Another embodiment of the invention comprises these unique rheological carbon nanotubes in energy storage and energy collective applications, such as, but not limited to batteries, capacitors and photovoltaics. Specifically, a fluid comprising rheological discrete carbon nanotubes and surfactant is disclosed, wherein a volume fraction, V, of the carbon nanotubes in the fluid is in the range determined from the equation 0.6≦V*(L/D)≦6, wherein L is the average length of the carbon nanotube in nanometers, and D is the average diameter of the carbon nanotube in nanometers. Put another way, the value of X, from the equation X=V*(L/D), can be from a lower value of about 0.6 or more, or preferably about 0.8 or more; to a higher value of X of about 6 or less, preferably about 3 or less, more preferably about 2 or less, most preferably about 1.4 or less. The higher and lower limits just disclosed for the value of X can be combined in any combination, but the most preferred combination is when the value of X is from about 0.8 to about 1.4. The fluid can be polar or non-polar, polymeric, organic, inorganic or aqueous in nature. Organic fluids can be, but are not limited to, alkanes, aromatics, alcohols, ethers, esters, ketones, amides, nitriles and amines. Polymers may be amorphous or crystalline, and preferably with crystallinity less than 30% by weight of the polymer in the fluid state. Preferably, at least a portion, preferably from about 5 percent by weight to about 95 percent by weight, of the rheological discrete nanotubes has a ratio of number average value of ((tube contour length (TCL)):(tube end to end length (TEE))) of from about 1.1 to about 3, preferably from about 1.1 to about 2.8, more preferably from about 1.1 to about 2.4, most preferably from about 1.1 to about 2 and especially from about 1.2 to about 2.
 One embodiment comprises a lead acid electroactive paste comprising the fluid comprising rheological discrete carbon nanotubes and surfactant. Preferred ratios of rheological DCNT:surfactant is 10:1 to 1:5, preferably 10:1 to 1:3, and more preferably 5:1 to 1:1. The lead acid electroactive paste further comprises lead oxide. Additional components of the electroactive paste could include lead, lead sulfate, barium sulfate, carbon black and lignin sulfonate.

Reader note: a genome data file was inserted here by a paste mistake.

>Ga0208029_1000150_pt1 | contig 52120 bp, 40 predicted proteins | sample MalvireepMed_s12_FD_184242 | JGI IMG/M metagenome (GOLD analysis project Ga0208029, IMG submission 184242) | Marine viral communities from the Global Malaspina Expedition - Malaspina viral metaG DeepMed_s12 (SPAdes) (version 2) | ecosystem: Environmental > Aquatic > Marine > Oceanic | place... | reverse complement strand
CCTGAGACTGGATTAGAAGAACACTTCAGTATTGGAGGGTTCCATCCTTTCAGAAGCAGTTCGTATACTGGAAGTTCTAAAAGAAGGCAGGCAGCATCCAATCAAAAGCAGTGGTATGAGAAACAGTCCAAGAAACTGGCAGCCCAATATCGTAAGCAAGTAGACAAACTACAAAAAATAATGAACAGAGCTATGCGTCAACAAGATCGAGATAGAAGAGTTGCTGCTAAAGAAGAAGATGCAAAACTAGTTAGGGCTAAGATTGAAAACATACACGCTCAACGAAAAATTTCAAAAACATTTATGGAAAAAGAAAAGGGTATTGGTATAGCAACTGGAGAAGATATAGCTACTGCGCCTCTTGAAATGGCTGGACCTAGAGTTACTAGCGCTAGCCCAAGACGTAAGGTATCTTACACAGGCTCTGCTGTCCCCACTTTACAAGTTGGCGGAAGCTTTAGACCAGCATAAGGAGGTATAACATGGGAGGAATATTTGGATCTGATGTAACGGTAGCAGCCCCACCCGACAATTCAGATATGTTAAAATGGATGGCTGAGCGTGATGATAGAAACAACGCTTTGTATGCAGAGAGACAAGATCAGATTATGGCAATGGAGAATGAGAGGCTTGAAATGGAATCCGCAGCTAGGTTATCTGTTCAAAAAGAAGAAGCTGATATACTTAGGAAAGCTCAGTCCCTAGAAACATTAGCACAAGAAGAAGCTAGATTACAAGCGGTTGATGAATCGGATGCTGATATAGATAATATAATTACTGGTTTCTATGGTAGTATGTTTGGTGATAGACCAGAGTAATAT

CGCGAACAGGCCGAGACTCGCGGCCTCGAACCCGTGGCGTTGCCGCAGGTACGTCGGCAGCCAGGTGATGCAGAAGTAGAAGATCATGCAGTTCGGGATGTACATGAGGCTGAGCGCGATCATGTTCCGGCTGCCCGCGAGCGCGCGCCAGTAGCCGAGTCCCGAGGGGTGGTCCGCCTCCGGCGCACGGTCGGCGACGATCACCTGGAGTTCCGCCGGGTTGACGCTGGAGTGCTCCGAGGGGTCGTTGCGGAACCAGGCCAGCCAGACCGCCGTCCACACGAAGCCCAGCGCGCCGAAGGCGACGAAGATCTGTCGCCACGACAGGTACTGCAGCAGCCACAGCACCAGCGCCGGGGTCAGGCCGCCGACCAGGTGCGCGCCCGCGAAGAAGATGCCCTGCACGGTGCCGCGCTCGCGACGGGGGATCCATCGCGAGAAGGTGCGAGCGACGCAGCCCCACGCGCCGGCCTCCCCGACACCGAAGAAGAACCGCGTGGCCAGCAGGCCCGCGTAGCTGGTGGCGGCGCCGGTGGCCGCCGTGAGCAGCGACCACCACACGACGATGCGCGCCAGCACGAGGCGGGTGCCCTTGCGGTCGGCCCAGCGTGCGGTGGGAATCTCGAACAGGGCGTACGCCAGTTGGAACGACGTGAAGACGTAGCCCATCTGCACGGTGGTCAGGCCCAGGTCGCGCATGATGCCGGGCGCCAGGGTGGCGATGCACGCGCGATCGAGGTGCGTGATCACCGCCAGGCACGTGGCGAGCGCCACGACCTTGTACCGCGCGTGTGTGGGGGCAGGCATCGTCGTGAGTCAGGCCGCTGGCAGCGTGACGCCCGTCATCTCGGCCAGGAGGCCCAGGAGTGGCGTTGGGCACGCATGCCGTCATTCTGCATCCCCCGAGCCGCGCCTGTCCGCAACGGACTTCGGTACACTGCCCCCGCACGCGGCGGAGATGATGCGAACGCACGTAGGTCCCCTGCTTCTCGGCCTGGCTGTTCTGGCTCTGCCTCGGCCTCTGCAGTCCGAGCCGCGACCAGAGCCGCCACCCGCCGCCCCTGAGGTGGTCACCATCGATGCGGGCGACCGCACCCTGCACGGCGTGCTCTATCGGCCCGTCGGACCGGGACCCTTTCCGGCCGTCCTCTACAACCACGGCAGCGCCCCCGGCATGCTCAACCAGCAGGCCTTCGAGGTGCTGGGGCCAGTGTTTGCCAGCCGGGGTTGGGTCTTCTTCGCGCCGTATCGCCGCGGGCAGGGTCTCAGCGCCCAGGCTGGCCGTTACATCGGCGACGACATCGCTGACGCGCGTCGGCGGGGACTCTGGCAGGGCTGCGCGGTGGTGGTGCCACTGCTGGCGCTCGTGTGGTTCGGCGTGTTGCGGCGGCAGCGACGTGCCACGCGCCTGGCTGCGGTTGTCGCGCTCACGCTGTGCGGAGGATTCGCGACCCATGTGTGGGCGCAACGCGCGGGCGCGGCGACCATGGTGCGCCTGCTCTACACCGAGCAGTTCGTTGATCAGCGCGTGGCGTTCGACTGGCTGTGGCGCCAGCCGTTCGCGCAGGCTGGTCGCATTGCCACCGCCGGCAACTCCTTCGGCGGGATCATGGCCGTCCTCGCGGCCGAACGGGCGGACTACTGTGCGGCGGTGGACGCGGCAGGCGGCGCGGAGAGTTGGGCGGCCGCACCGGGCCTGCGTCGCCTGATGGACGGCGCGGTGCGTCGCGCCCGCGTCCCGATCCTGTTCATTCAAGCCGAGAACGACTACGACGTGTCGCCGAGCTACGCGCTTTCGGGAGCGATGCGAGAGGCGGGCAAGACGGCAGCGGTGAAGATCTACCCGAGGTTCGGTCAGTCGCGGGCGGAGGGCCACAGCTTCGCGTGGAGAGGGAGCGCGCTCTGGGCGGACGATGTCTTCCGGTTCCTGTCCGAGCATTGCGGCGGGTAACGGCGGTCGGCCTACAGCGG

Another embodiment comprises a lithium ion electroactive paste comprising the fluid comprising rheological discrete carbon nanotubes and surfactant. Preferred ratios of rheological DCNT:surfactant is 10:1 to 1:5, preferably 10:1 to 1:3, and more preferably 5:1 to 1:1. The lithium ion electroactive paste can comprise lithium containing compounds or elements that alloy with lithium to allow absorption and desorption of lithium ions. Examples of lithium containing compounds include lithium transition metal oxides or phosphates such as, but not limited to, lithium iron phosphate, lithium cobalt oxide, lithium manganese oxide, lithium manganese phosphate, lithium titanate, and lithium manganese nickel cobalt oxide. Elements that alloy with lithium are for example, but not limiting in scope, silicon, carbon, silicon carbon alloys, and tin. Additional components of the electroactive paste may comprise binders such as, but not limiting in scope to, polyvinylidene fluoride, sodium carboxymethylcellulose, polyacrylic acid, polyacrylonitrile, polyvinyl alcohol, polyvinyl alcohol copolymers and styrene-butadiene copolymers.
 Another embodiment is an electrolyte comprising the fluid comprising rheological discrete carbon nanotubes. The electrolyte can comprise ionic species, such as, but not limited to lithium perchlorate, lithium tetrafluoroborate, lithium trifluoromethanesulfate, lithium bistrifluoromethanesulfonimide, lithium bisoxalatoborate, 1-ethyl-3-methylimidazolium bis(trifluoromethylsulfonyl)imide (EMI-TFSI), 1-butyl-3-methylimidazolium hexafluorophosphate, potassium hydroxide, and sodium hydroxide. The electrolyte can comprise ionic species in the concentration range by weight of the fluid from about 5 to 99.8%, preferably in the range from about 10 to about 70% and most preferably in the range from about 15 to about 50%. The electrolyte can further comprise polymer, preferably the polymer comprising an oxygen moiety, most preferably polyethylene oxide.
 A yet further embodiment is photovoltaic photoactive paste comprising the fluid comprising rheological discrete carbon nanotubes and surfactant. Preferred ratios of rheological DCNT:surfactant is 10:1 to 1:5, preferably 10:1 to 1:3, and more preferably 5:1 to 1:1. The photoactive paste comprises photoactive compounds such as, but not limiting in scope to, titanium dioxide and tin oxide. The photoactive paste may further comprise photoactive materials physically or covalently bound to the discrete carbon nanotubes. The photoactive paste may further comprise a photoactive organic dye. The photoactive organic dye may also be bound to the surface of the carbon nanotubes. A preferred photoactive dye comprises Ruthenium.
 In another application embodiment for energy storage and energy collective applications, such as, but not limited to batteries, capacitors and photovoltaics, the fluid comprising rheological discrete carbon nanotubes and surfactant further comprises carbon nanotubes with surfaces comprising oxygen moieties in the weight range of 0.5 to 8% by weight of the carbon nanotube. Although not limiting in scope, typical carbon nanotube surface functional groups comprising oxygen moieties are hydroxyl and carboxylate groups. The oxygen moieties can further comprise organic or inorganic moieties.